Has Anyone Named Oscar Ever Won an Oscar?
By Jake Rossen
Each year, the Academy of Motion Picture Arts and Sciences bestows awards for excellence in the art of filmmaking. This year, films like The Power of the Dog, Belfast, and CODA will vie for statues known as "Oscars." One theory is that the statues picked up the nickname when Academy librarian (and future Director of the Academy) Margaret Herrick remarked in 1931 that the figure looked like her Uncle Oscar.
Circulated by newspaper columnist Sidney Skolsky, the throwaway comment stuck, and both the ceremony and the trophies have been known as “The Oscars” ever since.
So has anyone named Oscar ever won an Oscar?
The answer is yes, though it’s a very, very rare event. In the 1940s, lyricist Oscar Hammerstein II picked up two Oscars for his work on 1941’s Lady Be Good and 1945’s State Fair. The Best Song triumph was shared with Jerome Kern for Lady Be Good’s “The Last Time I Saw Paris” and Richard Rodgers for State Fair’s “It Might As Well Be Spring.”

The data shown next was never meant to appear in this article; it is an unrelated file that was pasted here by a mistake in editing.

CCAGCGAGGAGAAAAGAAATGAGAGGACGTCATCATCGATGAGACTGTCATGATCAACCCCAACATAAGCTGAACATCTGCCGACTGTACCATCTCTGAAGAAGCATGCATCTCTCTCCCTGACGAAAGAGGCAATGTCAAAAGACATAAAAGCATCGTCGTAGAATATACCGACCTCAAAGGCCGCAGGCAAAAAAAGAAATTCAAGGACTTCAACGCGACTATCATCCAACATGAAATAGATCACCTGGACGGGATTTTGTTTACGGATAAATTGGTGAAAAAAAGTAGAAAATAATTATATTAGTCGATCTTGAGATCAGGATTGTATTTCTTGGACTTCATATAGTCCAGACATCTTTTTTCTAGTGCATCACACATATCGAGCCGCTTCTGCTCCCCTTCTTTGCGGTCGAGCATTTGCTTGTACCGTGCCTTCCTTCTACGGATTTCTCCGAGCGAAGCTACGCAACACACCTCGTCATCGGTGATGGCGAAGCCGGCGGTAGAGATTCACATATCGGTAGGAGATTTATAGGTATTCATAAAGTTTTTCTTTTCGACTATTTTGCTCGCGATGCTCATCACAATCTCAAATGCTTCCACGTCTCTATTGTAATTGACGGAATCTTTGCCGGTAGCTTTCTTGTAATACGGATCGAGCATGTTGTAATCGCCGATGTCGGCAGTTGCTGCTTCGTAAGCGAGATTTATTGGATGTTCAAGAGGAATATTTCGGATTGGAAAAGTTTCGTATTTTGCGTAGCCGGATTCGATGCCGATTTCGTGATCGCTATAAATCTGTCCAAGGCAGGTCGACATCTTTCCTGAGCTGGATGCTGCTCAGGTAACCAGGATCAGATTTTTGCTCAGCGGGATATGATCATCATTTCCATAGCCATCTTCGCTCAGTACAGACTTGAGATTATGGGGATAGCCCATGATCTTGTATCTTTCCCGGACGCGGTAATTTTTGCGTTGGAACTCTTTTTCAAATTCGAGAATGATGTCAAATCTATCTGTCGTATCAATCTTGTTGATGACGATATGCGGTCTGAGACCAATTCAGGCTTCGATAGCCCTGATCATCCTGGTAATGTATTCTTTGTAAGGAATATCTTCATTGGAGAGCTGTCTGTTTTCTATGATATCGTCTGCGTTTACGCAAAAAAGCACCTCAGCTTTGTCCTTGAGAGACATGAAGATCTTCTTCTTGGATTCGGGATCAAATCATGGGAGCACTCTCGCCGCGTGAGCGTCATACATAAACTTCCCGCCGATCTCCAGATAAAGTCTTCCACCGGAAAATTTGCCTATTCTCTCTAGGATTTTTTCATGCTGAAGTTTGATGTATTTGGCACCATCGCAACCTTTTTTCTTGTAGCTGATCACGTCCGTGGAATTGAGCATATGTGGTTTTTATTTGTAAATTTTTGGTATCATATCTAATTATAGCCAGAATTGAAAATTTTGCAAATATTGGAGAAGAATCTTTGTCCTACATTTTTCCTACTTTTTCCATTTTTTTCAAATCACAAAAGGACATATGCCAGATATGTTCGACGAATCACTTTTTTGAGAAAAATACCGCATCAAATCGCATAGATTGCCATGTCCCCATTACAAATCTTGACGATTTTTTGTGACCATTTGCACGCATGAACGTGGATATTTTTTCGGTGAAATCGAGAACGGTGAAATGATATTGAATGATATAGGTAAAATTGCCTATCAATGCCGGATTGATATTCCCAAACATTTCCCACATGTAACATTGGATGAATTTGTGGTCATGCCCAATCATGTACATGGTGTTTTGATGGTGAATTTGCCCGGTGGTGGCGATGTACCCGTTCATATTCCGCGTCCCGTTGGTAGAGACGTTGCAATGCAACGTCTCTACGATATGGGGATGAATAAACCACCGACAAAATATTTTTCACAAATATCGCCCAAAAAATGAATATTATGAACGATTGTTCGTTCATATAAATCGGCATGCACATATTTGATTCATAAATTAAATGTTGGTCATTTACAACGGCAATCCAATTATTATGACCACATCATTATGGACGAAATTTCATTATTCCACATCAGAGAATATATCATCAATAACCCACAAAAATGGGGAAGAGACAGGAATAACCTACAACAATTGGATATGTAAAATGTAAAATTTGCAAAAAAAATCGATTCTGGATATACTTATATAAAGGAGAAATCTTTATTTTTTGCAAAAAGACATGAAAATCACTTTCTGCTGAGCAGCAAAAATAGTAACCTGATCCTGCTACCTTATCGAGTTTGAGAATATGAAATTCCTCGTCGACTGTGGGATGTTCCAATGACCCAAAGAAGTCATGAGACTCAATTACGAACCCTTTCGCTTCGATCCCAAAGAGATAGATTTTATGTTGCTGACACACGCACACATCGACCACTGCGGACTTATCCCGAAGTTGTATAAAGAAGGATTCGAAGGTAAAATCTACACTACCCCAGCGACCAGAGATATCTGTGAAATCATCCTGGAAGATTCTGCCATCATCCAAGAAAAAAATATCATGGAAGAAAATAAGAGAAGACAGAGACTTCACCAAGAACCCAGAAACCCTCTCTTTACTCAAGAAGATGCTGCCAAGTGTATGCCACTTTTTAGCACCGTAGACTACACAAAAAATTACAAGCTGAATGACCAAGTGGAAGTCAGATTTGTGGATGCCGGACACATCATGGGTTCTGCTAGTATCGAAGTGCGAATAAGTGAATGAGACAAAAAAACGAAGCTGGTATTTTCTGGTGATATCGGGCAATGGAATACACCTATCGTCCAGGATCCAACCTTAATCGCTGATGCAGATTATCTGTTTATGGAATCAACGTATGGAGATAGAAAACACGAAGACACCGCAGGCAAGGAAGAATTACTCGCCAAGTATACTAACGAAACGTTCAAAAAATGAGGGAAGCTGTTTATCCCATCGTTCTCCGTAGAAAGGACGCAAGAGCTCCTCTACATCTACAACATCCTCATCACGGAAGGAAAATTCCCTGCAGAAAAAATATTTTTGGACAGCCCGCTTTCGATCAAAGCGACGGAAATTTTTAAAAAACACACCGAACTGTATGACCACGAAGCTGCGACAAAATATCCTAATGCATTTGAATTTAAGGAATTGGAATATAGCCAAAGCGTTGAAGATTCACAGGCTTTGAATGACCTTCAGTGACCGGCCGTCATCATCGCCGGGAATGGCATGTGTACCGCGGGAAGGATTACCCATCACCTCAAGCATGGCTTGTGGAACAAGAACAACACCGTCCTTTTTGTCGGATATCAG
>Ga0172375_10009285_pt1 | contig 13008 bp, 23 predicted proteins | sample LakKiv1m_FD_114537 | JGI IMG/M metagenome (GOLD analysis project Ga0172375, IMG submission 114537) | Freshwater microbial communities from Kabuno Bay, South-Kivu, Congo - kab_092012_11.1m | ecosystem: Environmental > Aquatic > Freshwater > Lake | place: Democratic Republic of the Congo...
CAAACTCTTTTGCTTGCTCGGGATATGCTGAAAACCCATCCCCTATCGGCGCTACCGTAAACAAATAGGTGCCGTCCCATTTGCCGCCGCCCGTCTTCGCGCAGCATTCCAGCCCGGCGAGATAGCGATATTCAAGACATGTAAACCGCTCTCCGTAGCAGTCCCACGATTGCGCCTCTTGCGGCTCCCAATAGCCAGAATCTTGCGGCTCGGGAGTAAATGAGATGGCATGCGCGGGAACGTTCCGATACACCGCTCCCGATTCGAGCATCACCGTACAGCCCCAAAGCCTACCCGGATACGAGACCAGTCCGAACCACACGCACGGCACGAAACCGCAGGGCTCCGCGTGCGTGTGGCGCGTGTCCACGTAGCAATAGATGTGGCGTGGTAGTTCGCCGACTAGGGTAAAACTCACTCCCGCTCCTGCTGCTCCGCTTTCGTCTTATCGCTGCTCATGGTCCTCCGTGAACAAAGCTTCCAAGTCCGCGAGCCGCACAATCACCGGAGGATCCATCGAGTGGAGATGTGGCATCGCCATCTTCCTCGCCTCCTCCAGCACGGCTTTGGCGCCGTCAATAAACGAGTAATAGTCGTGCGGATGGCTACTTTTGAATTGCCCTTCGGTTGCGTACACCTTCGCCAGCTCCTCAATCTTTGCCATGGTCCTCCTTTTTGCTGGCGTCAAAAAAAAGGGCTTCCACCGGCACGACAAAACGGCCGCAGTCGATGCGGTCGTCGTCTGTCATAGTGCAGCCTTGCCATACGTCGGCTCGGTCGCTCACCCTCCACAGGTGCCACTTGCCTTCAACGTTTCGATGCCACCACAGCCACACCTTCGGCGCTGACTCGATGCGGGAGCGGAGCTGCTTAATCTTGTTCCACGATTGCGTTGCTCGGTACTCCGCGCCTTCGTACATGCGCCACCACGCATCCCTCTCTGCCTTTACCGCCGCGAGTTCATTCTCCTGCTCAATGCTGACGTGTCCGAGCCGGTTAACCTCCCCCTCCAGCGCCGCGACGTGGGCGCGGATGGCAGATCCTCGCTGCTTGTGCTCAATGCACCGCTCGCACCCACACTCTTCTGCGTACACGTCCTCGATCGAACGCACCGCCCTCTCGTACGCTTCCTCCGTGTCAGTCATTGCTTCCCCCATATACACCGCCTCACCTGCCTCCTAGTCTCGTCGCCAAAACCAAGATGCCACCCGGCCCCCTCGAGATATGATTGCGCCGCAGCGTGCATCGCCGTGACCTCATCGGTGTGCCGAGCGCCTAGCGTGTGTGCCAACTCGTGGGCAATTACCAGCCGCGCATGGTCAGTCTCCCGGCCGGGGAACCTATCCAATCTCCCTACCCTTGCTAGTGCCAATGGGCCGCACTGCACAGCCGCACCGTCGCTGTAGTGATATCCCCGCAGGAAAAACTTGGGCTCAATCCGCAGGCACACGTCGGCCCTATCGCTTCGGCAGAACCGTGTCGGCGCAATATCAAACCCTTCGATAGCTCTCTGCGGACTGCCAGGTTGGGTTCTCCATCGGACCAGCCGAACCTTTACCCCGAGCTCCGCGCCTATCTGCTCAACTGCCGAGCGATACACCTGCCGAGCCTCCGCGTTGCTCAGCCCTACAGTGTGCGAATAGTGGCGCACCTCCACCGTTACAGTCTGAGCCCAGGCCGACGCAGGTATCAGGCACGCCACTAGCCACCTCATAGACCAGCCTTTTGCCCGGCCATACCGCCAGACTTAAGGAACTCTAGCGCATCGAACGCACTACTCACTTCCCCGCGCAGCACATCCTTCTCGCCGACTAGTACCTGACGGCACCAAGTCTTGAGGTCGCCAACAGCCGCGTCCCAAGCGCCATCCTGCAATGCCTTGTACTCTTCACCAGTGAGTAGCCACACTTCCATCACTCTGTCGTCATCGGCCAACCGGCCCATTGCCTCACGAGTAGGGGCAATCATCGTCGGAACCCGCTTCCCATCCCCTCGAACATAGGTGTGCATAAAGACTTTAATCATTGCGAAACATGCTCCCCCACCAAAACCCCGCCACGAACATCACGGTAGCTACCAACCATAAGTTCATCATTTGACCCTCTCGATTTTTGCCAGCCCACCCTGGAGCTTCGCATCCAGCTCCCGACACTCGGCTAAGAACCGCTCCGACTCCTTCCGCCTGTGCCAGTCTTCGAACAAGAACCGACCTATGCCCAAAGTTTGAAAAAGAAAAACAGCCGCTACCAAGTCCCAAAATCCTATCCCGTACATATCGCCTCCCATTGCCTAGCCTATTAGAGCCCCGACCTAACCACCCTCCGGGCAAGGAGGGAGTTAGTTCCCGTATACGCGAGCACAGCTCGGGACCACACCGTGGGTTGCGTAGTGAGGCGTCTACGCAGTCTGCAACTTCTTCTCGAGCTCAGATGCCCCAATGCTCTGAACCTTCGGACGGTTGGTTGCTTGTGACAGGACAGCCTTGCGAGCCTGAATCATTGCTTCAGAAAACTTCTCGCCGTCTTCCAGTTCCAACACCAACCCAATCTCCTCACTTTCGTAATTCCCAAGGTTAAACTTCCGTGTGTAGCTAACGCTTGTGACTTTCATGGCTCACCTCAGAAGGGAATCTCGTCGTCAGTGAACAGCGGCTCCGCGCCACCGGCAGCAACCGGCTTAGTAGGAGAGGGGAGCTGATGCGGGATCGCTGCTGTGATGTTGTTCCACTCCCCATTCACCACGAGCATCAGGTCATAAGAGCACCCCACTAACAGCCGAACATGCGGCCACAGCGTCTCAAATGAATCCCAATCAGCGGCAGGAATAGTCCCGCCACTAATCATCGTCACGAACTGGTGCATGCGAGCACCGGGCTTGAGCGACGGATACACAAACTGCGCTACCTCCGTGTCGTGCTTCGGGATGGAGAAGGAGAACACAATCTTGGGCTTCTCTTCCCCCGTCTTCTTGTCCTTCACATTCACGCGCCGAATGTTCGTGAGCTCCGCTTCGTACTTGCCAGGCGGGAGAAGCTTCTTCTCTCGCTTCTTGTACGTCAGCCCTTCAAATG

The Rodgers and Hammerstein duo was prolific, creating hit Broadway musicals like Oklahoma!, South Pacific, The King and I, and The Sound of Music. Oklahoma! received the Pulitzer Prize Special Award and Citation in 1944; South Pacific scored another Pulitzer, this one in the drama category. Tonys? Hammerstein nabbed plenty of those, too.
Other Oscars have been acknowledged by the Academy. In 1929, Oscar Lagerstrom was recognized for his sound directing work on Raffles, though at the time the Academy listed only film titles in the category of Sound Recording and not nominees. In 1948, Oscar Homolka got a nod for his supporting role in I Remember Mama. In 1951, Oscar Millard got a screenwriting nomination for The Frogmen.
No Oscar has been nominated for an Oscar since Oscar Brodney for writing 1954’s The Glenn Miller Story, a nod shared with co-writer Valentine Davies.
Could anyone join Hammerstein in this rare pantheon of Oscars with Oscars? Respected actor Oscar Isaac is one possibility; so is Oscar Micheaux, the pioneering Black filmmaker active in the 1920s through 1940s who some industry observers feel is deserving of a posthumous award.
For now, though, this particular bit of Oscar trivia belongs to Oscar Hammerstein.